The Banker awakes in his office. He rises from his desk and unlocks his wall safe. He takes the photograph of Sarah and leaves the stage as “Quiet Future” plays.

This is the end of The Paranormal Opera. The audience is left to speculate as to whether the Banker has in fact died or has simply experienced a rather strange dream. Astor’s trademark obfuscation and his use of dreams-within-dreams and dreams-as-higher-reality make anyone’s subjective interpretation equally credible. Some have pointed to similarities between the Opera and Dickens’ A Christmas Carol, suggesting that perhaps the Banker has been given a second chance at life at the end of the story. Others insist that he has been caught in some sort of repeating time loop. There is argument over whether time travel has actually occurred when it seems to have occurred or whether it has only occurred in certain instances—for example: was the Banker’s initial journey back to Ancient Eleusis the only true instance of time travel, and were the rest simply part of a vivid hallucination brought on by the drugged liquid which the insect-priests gave him?

One theory that is very popular amongst the Opera’s limited fan base, and which I find myself liking more and more, is that the insect-priests have summoned the Banker and the other initiates back in time (or made time obsolete) so as to give them all second chances as part of the sacred festival of rebirth. Thus, everything that happens after the initial ceremony is part of the Eleusinian Mysteries, the exact nature of which vary according to the individual initiate. Each initiate would experience a different set of events specific to his or her own psychology and personal history. Given that “reality” is only the subjective experience of each individual mind, the drugged liquid could well alter reality itself by altering the thought processes of the initiates. After all, aren’t we only what we tell ourselves we are? This interpretation would reduce the significance of time travel, alternate realities, and the other sci-fi elements of the story in favor of a more mystical / philosophical / spiritual / metaphorical meaning. Those familiar with Astor’s other works would surely agree that this fits his style far better than some rambling fantasy.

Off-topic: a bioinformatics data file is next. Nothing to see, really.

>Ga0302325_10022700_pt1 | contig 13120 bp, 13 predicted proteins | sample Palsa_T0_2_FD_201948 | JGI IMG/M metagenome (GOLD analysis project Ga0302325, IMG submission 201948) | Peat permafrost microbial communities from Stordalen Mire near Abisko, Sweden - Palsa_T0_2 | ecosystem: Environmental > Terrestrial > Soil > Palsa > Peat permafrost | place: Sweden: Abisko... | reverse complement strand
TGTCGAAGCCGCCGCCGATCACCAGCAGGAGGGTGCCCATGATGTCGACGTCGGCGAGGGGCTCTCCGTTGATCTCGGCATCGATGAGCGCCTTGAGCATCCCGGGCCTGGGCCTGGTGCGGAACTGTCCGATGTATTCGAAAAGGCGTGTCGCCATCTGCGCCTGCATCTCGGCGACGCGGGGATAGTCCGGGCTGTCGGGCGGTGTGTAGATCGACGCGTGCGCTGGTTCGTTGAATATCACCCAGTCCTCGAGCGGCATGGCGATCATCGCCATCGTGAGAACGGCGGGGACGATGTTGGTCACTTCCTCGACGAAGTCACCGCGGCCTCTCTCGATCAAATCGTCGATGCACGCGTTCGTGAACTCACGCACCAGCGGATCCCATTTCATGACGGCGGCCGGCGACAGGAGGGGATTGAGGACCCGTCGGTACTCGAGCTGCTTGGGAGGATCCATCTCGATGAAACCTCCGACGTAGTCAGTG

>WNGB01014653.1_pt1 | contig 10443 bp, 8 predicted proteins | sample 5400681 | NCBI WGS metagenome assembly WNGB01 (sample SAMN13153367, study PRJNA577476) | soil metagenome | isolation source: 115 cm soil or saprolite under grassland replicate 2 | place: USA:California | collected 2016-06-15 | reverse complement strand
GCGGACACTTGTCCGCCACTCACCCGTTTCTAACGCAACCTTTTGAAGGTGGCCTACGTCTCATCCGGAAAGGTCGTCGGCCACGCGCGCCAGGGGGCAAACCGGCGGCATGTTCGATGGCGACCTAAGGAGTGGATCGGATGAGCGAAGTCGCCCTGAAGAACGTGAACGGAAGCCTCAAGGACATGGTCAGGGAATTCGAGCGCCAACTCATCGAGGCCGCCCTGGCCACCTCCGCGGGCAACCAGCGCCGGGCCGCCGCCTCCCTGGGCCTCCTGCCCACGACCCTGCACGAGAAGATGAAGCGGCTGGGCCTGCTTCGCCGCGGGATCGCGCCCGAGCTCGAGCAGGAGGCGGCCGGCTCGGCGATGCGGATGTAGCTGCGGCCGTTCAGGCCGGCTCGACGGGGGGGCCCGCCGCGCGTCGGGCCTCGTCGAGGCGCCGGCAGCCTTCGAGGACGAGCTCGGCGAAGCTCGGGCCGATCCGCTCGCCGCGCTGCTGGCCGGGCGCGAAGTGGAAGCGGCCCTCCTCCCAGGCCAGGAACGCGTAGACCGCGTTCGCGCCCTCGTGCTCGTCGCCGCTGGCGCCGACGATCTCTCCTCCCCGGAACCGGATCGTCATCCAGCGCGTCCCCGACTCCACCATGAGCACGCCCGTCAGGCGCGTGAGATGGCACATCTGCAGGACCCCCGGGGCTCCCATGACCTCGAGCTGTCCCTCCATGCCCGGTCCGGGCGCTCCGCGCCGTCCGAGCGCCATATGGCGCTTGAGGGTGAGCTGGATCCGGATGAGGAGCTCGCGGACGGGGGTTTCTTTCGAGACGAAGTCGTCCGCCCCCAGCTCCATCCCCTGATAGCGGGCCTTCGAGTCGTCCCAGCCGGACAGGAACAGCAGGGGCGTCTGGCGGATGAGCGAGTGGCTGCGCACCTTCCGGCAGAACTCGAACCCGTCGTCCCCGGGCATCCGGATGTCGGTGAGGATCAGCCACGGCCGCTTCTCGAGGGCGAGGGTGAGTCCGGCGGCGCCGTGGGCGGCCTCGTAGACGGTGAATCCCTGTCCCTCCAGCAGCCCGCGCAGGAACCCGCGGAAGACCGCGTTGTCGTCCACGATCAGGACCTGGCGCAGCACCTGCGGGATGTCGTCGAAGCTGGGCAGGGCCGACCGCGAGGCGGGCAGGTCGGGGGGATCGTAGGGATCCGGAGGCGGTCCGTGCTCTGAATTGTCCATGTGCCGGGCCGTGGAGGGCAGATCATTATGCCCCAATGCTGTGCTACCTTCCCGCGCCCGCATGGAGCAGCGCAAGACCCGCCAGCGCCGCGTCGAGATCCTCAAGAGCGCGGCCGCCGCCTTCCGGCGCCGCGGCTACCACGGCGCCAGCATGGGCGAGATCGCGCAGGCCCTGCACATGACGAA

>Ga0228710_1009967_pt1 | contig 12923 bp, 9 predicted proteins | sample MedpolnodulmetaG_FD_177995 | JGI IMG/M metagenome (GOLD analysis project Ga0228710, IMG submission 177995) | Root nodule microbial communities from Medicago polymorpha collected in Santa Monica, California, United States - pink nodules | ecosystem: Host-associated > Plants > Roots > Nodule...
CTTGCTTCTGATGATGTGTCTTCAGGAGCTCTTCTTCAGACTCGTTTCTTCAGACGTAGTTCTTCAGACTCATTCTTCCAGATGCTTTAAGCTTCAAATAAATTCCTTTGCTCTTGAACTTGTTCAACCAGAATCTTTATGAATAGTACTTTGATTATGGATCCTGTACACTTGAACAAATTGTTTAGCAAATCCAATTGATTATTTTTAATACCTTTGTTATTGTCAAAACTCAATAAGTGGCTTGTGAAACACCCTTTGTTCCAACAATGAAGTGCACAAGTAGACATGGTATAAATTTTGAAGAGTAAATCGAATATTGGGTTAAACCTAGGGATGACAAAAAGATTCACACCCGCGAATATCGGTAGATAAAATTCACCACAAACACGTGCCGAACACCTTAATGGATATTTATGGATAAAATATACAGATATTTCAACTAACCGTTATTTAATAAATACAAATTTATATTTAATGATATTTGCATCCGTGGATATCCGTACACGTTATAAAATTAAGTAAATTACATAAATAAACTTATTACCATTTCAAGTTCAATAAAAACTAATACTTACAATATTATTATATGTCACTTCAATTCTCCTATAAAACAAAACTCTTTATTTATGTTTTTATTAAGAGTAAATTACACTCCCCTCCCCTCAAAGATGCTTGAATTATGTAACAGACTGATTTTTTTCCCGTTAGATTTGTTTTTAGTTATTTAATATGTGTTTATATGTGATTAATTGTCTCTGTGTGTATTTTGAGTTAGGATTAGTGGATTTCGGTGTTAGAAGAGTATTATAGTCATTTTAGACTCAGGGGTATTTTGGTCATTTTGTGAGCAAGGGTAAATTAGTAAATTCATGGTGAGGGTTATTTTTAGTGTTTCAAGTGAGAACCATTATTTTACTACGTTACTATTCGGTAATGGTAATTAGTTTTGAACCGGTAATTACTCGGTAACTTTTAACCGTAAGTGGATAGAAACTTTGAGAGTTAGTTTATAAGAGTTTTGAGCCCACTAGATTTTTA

Some fans of the Opera have made much of the fact that the Banker appears in one of the final scenes wearing the clothes of the tattered man. Their interpretation is that the entire story takes place inside the mind of the tattered man and that his meeting with the Banker is in fact a meeting with the part of himself that refuses to let go of the past.

I could go on listing the various theories, but I won’t. I want to stress that these are all essentially the result of late-night discussions amongst a rather small community of enthusiasts on internet forums. The Opera as of yet having gained no real popularity and never having been performed for the public, there have been very few scholarly analyses of the work put forth. The Astor scholars by and large prefer to focus on the author’s published stories. The Opera is basically considered a side-note—a failed experiment—in Astor’s already relatively obscure career.

I have titled this introduction “Stealing the Alphabet” because I feel that’s what Astor is doing in the Opera (and in other works): he is commandeering a set of unusual symbols and ascribing new meanings to them in an effort to form a language which will be able to express ideas or emotions that he feels may have become too well-worn to be effective as they are. His intentional use of wild and fantastic images to give a name to commonplace things like rage, despair, regret, guilt, and hope can be off-putting at times and may be why his works have not found the acclaim that many feel they deserve.